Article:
by Taylor Stanley and Shannon Turner
June 26, 2013, marked an important day for the LGBTQ community. In a 5-4 decision, the Supreme Court of the United States overturned the Defense of Marriage Act and effectively struck down California’s Proposition 8. But while the LGBTQ community continues to make progress toward marriage equality, the transgender community continues to face adversity.
As of July 2013, only 17 states and the District of Columbia have laws that prohibit employment discrimination based on both sexual orientation and gender identity. An additional 4 states provide protection solely on the grounds of sexual orientation. Another 9 states only extend protections for transgender persons to public employees.
Despite making major advances in recent years, the transgender community continues to face an uphill battle in their fight for equal legal protections. Currently, firing someone based solely on suspicion of being transgender is legal in 33 states. For now the major national focus is on the Employment Non-Discrimination Act (ENDA), which was reintroduced in Congress in April. With 52 sponsors in the Senate and 178 in the House, ENDA would extend employment discrimination protections to cover sexual orientation and gender identity. July 10, the bill passed through the Senate Committee on Health, Education, Labor and Pensions in a 15 to 7 vote. This is not the first time ENDA has been introduced in a congressional session. In fact, the last time ENDA had a vote on the House or Senate floor was November 2007, when it passed through the House.
As transgender activists continue to fight for equality on the national level, there have been significant legislative actions in state houses across the country. Here’s a rundown of important developments in transgender law and policy you might have missed:
Arizona: In March, state Rep. John Kavanagh introduced legislation that ties public bathroom use to birth certificates. The bill would only allow people to use public restrooms based on the gender listed on their birth certificate. While the bill passed through a state panel in a 7-4 vote, Rep. Kavanagh announced in June that the legislation would be tabled until 2014.
California: In early July, the California state Senate voted to pass a K-12 transgender rights bill. The new law allows transgender children to use restrooms as well as participate in athletic teams and other sex-segregated activities according to their gender identity.
Colorado: A civil rights panel in Colorado determined that a six-year-old transgender girl was discriminated against by her school district when they prohibited her from using the girls’ restroom. Coy’s parents raised concerns that by forcing Coy to use the teachers’ and nurse’s office restrooms, the district was leaving Coy open to ridicule and stigmatization.
Delaware: In June, Gov. Jack Markell signed into law a bill that outlaws discrimination against transgender people. The law protects them against discrimination in regards to insurance, employment, housing and various public accommodations.
Maryland: State Senators Rich Madaleno and Jamie Raskin introduced The Fairness for All Marylanders Act of 2013 in January. The bill, which prohibits discrimination based on gender identity, had 22 co-sponsors but never made it past committee.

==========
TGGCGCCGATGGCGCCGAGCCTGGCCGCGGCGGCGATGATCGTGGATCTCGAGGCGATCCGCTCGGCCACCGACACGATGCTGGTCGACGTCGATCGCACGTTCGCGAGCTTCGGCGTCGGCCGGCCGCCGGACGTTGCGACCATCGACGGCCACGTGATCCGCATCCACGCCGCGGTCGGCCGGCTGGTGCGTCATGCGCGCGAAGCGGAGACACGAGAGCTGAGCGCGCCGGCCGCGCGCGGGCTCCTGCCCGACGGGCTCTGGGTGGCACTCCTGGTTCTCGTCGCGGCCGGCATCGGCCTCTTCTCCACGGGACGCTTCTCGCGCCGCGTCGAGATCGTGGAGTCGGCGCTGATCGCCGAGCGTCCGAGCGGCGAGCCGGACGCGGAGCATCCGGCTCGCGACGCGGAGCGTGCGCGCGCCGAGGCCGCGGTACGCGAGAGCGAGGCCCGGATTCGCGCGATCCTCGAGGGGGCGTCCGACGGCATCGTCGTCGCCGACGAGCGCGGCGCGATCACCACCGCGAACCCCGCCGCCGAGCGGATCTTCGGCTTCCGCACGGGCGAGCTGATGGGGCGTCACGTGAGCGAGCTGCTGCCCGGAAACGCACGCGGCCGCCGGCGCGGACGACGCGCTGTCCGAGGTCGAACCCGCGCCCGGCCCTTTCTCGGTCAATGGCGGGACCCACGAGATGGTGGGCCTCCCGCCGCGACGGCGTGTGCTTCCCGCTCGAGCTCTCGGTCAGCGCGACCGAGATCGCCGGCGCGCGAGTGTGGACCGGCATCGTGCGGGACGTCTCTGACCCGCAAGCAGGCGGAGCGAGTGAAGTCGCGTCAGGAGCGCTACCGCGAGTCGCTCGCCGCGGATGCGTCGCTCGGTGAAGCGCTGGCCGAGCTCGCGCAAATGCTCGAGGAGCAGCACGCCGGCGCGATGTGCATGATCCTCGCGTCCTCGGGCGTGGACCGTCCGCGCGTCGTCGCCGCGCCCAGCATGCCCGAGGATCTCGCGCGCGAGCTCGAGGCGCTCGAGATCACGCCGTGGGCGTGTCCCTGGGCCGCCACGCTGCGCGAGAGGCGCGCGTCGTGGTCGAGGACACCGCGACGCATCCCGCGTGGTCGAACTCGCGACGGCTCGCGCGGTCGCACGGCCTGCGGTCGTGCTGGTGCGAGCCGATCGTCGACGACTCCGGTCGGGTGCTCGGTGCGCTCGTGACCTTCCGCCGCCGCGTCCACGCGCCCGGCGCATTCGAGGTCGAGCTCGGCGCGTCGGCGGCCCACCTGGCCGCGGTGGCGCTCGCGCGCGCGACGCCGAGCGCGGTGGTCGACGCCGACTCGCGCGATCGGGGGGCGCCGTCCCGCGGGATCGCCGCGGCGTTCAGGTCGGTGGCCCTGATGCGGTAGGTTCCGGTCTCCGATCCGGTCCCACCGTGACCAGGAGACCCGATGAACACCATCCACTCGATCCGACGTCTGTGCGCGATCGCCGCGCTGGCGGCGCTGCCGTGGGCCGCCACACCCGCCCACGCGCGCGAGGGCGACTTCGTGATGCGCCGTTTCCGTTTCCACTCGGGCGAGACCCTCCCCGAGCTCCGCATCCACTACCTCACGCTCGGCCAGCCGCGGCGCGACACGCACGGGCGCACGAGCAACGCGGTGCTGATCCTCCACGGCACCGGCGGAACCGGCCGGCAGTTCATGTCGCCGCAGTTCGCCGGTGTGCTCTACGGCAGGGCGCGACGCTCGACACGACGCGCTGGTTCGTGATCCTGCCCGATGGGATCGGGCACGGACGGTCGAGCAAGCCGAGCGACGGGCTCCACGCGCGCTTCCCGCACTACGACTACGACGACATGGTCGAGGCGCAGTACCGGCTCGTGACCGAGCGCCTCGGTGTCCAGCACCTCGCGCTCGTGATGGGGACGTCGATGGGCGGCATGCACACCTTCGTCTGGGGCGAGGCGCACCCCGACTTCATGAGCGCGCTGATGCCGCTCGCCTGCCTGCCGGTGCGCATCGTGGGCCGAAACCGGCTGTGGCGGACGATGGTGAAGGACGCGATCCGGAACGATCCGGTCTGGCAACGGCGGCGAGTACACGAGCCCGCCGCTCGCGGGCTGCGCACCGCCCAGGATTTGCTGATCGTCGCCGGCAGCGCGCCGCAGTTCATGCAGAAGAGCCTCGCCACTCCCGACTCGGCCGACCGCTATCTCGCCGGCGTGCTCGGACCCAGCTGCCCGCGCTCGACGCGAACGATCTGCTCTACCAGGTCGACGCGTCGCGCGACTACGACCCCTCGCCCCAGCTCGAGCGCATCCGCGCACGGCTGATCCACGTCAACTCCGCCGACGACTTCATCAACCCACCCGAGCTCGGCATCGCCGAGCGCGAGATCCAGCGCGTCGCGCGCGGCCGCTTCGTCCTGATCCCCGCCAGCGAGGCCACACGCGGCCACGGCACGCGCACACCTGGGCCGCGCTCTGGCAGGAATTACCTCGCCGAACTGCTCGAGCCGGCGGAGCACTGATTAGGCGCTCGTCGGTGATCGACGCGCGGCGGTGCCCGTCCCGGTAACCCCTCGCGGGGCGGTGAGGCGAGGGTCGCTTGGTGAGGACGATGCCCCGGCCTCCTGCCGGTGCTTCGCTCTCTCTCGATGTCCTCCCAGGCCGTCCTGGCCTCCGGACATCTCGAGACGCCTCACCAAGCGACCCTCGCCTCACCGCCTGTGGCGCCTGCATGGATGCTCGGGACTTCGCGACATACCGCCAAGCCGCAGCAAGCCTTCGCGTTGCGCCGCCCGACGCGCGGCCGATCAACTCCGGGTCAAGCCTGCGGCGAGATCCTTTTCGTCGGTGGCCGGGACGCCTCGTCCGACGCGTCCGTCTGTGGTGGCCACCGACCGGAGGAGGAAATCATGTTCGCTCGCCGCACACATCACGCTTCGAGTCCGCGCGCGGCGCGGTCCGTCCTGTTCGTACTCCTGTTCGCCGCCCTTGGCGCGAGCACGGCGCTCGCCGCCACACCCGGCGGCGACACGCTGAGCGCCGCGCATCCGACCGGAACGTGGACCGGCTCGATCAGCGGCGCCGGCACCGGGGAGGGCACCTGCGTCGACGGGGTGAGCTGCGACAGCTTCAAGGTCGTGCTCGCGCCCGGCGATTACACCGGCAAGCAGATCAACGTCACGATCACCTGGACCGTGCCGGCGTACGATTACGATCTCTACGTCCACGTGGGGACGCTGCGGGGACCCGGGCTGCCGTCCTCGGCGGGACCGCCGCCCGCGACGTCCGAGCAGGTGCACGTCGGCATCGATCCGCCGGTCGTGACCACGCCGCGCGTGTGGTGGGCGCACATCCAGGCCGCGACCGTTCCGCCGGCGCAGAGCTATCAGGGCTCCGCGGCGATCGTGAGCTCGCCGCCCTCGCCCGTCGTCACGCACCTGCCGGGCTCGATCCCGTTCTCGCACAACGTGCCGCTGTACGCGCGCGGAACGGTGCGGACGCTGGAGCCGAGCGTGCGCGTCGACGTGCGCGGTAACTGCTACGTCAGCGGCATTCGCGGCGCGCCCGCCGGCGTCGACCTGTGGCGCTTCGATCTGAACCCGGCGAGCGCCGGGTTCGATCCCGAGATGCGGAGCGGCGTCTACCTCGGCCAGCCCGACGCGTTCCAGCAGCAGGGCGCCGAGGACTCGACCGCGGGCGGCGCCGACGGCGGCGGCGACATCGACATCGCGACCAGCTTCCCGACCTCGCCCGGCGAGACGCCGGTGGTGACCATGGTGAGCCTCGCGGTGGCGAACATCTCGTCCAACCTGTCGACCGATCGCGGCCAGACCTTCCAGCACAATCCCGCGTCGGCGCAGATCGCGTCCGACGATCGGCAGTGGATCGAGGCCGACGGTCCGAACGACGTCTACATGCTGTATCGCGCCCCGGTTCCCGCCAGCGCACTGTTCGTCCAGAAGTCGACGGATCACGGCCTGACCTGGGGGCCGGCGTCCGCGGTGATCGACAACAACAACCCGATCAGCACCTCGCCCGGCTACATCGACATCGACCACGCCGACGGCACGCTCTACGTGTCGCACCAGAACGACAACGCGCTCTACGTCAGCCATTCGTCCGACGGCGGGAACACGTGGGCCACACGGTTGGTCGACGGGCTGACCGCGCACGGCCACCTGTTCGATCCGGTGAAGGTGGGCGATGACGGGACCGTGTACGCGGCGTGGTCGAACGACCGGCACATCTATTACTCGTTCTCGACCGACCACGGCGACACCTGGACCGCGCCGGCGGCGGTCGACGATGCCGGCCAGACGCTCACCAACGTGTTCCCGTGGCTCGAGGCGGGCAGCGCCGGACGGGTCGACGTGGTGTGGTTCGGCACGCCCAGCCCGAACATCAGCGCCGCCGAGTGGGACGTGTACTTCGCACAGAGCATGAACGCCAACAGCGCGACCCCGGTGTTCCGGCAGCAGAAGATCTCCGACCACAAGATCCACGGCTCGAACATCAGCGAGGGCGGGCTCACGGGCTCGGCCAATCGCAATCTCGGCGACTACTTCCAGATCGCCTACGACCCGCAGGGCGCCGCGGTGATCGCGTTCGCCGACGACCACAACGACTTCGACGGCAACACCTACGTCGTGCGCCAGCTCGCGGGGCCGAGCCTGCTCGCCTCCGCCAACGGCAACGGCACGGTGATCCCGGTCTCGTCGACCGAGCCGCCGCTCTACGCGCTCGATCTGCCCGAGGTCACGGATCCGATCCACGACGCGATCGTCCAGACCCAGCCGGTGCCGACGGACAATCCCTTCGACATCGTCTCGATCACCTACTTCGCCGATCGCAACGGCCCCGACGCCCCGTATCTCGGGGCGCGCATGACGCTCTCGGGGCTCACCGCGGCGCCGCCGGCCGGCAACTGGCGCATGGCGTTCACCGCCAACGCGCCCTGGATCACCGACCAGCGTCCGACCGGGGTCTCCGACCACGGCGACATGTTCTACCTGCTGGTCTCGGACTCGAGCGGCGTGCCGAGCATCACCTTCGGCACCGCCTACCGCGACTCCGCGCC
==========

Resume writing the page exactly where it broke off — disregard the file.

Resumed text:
Massachusetts: This February, the Massachusetts Department of Elementary and Secondary Education announced that transgender students are allowed to play on sports teams and use restrooms according to their gender identity.
Hearings on the Equal Access Bill were held July 9, protecting the right for transgender people to have equal access to public accommodations including hospitals, public transportation, nursing homes, supermarkets and other retail establishments, and all other places open to the public. The bill was filed by four state senators and cosponsored by an additional 55 senators and representatives.
Nebraska: In January, the Omaha Liberty Project failed to gather enough signatures in a city-wide petition that would allow people to vote to repeal the law protecting residents based on sexual orientation and gender identity.
New York: The Gender Expression Non-Discrimination Act (GENDA), first introduced in 2003 and passed through the state Assembly a total of six times since 2008, has never made it to the state Senate floor. This year the state Assembly passed the bill along to the Senate in an overwhelming 85 to 46 vote. Despite the Senate’s repeated inaction, the movement for transgender rights in New York shows no signs of stopping.
Nevada: On May 21, Republican Gov. Brian Sandoval signed SB139, which adds gender identity and expression to Nevada’s hate crimes law.
Oregon: In June, Gov. Kitzhaber signed legislation into law allowing transgender persons to change their gender on their birth certificate without proof of surgery.
Texas: In May, the state Senate passed Senate Bill 1218, taking away the right for transgender people to get married. The bill required a photo ID in order to obtain a marriage license. The bill singles out the transgender community by removing a standing provision that allows an affidavit of sex change to be used to receive a marriage license to marry an opposite-sex partner. Since Texas also prohibits marriage equality, SB 1218 would have effectively barred transgender individuals from marrying at all. Despite making it through the state Senate, the bill failed in a House committee.